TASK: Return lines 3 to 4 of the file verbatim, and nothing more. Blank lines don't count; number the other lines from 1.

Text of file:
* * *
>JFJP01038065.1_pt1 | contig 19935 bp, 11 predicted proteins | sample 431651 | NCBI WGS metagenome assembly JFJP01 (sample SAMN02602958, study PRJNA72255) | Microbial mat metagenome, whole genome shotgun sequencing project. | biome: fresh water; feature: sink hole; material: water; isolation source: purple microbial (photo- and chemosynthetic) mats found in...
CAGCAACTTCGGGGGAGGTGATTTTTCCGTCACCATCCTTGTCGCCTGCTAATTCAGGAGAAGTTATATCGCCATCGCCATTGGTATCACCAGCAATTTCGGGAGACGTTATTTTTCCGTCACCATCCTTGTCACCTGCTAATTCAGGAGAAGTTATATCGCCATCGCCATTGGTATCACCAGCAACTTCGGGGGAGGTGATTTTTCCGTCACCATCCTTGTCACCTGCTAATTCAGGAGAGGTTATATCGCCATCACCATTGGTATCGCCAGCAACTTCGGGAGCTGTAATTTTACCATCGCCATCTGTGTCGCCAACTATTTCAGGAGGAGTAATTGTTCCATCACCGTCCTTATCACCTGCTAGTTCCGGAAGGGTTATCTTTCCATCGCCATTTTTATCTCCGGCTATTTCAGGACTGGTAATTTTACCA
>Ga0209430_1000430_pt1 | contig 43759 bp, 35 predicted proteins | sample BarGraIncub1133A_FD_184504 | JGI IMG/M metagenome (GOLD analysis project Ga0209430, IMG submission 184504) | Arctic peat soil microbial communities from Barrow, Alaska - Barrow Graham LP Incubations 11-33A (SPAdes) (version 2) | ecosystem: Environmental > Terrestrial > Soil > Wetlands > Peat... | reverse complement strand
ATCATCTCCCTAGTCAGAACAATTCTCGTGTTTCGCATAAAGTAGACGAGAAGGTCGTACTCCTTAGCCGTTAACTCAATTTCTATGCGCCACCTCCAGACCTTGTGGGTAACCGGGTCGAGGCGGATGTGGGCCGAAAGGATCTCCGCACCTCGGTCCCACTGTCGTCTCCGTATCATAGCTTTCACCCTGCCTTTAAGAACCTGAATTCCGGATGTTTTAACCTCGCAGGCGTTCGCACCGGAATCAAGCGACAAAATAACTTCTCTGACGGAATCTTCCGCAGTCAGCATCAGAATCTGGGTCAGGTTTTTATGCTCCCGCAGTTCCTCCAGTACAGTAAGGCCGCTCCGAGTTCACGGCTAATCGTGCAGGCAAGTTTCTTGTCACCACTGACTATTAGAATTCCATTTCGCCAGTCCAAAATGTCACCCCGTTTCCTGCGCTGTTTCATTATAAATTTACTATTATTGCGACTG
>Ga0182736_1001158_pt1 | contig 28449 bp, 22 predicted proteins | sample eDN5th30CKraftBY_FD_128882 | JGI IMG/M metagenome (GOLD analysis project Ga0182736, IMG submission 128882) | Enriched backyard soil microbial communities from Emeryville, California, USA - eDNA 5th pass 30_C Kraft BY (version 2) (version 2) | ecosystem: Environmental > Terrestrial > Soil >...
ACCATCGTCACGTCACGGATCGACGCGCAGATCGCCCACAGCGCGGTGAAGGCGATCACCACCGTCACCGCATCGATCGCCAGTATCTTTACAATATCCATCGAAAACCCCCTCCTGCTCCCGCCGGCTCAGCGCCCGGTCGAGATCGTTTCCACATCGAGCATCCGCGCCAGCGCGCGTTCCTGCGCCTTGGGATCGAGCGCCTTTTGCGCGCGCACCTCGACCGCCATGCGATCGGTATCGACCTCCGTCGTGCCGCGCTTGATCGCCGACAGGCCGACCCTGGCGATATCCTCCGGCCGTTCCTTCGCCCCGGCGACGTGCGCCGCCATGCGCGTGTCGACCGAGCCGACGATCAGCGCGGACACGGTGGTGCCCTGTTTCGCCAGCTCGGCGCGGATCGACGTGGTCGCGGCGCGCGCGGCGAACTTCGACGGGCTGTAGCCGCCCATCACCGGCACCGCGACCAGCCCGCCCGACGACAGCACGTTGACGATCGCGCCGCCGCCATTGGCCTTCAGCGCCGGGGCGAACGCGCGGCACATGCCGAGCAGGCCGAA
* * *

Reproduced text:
>Ga0209430_1000430_pt1 | contig 43759 bp, 35 predicted proteins | sample BarGraIncub1133A_FD_184504 | JGI IMG/M metagenome (GOLD analysis project Ga0209430, IMG submission 184504) | Arctic peat soil microbial communities from Barrow, Alaska - Barrow Graham LP Incubations 11-33A (SPAdes) (version 2) | ecosystem: Environmental > Terrestrial > Soil > Wetlands > Peat... | reverse complement strand
ATCATCTCCCTAGTCAGAACAATTCTCGTGTTTCGCATAAAGTAGACGAGAAGGTCGTACTCCTTAGCCGTTAACTCAATTTCTATGCGCCACCTCCAGACCTTGTGGGTAACCGGGTCGAGGCGGATGTGGGCCGAAAGGATCTCCGCACCTCGGTCCCACTGTCGTCTCCGTATCATAGCTTTCACCCTGCCTTTAAGAACCTGAATTCCGGATGTTTTAACCTCGCAGGCGTTCGCACCGGAATCAAGCGACAAAATAACTTCTCTGACGGAATCTTCCGCAGTCAGCATCAGAATCTGGGTCAGGTTTTTATGCTCCCGCAGTTCCTCCAGTACAGTAAGGCCGCTCCGAGTTCACGGCTAATCGTGCAGGCAAGTTTCTTGTCACCACTGACTATTAGAATTCCATTTCGCCAGTCCAAAATGTCACCCCGTTTCCTGCGCTGTTTCATTATAAATTTACTATTATTGCGACTG